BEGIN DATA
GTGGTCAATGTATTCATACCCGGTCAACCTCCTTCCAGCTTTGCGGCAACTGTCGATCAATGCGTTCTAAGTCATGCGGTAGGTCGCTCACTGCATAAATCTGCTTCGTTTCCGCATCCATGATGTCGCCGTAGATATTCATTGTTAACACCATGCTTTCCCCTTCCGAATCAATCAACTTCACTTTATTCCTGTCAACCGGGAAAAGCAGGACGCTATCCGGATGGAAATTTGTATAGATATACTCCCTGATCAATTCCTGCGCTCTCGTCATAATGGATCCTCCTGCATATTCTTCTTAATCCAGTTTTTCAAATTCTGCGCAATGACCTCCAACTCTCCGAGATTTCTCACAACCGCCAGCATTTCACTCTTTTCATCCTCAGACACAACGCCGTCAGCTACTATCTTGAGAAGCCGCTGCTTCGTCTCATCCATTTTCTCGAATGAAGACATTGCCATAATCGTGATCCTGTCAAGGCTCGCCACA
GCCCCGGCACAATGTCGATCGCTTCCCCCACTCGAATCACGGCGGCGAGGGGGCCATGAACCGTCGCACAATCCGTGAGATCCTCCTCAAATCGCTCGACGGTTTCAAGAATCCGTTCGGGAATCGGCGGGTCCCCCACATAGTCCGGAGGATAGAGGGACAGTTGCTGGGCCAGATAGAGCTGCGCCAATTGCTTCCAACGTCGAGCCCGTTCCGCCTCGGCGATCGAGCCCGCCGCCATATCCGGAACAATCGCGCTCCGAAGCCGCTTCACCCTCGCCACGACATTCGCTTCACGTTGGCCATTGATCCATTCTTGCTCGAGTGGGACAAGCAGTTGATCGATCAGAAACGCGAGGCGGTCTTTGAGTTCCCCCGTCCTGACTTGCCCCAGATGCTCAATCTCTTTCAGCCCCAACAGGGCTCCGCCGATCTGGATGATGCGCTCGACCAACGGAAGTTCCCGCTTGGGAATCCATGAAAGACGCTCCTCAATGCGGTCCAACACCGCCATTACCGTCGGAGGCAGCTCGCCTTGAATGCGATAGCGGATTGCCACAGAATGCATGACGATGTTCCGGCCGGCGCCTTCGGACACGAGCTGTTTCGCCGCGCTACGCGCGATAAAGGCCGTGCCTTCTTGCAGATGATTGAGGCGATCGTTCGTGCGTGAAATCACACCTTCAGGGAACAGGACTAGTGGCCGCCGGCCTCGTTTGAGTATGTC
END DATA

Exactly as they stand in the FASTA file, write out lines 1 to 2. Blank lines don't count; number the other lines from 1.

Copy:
GTGGTCAATGTATTCATACCCGGTCAACCTCCTTCCAGCTTTGCGGCAACTGTCGATCAATGCGTTCTAAGTCATGCGGTAGGTCGCTCACTGCATAAATCTGCTTCGTTTCCGCATCCATGATGTCGCCGTAGATATTCATTGTTAACACCATGCTTTCCCCTTCCGAATCAATCAACTTCACTTTATTCCTGTCAACCGGGAAAAGCAGGACGCTATCCGGATGGAAATTTGTATAGATATACTCCCTGATCAATTCCTGCGCTCTCGTCATAATGGATCCTCCTGCATATTCTTCTTAATCCAGTTTTTCAAATTCTGCGCAATGACCTCCAACTCTCCGAGATTTCTCACAACCGCCAGCATTTCACTCTTTTCATCCTCAGACACAACGCCGTCAGCTACTATCTTGAGAAGCCGCTGCTTCGTCTCATCCATTTTCTCGAATGAAGACATTGCCATAATCGTGATCCTGTCAAGGCTCGCCACA
GCCCCGGCACAATGTCGATCGCTTCCCCCACTCGAATCACGGCGGCGAGGGGGCCATGAACCGTCGCACAATCCGTGAGATCCTCCTCAAATCGCTCGACGGTTTCAAGAATCCGTTCGGGAATCGGCGGGTCCCCCACATAGTCCGGAGGATAGAGGGACAGTTGCTGGGCCAGATAGAGCTGCGCCAATTGCTTCCAACGTCGAGCCCGTTCCGCCTCGGCGATCGAGCCCGCCGCCATATCCGGAACAATCGCGCTCCGAAGCCGCTTCACCCTCGCCACGACATTCGCTTCACGTTGGCCATTGATCCATTCTTGCTCGAGTGGGACAAGCAGTTGATCGATCAGAAACGCGAGGCGGTCTTTGAGTTCCCCCGTCCTGACTTGCCCCAGATGCTCAATCTCTTTCAGCCCCAACAGGGCTCCGCCGATCTGGATGATGCGCTCGACCAACGGAAGTTCCCGCTTGGGAATCCATGAAAGACGCTCCTCAATGCGGTCCAACACCGCCATTACCGTCGGAGGCAGCTCGCCTTGAATGCGATAGCGGATTGCCACAGAATGCATGACGATGTTCCGGCCGGCGCCTTCGGACACGAGCTGTTTCGCCGCGCTACGCGCGATAAAGGCCGTGCCTTCTTGCAGATGATTGAGGCGATCGTTCGTGCGTGAAATCACACCTTCAGGGAACAGGACTAGTGGCCGCCGGCCTCGTTTGAGTATGTC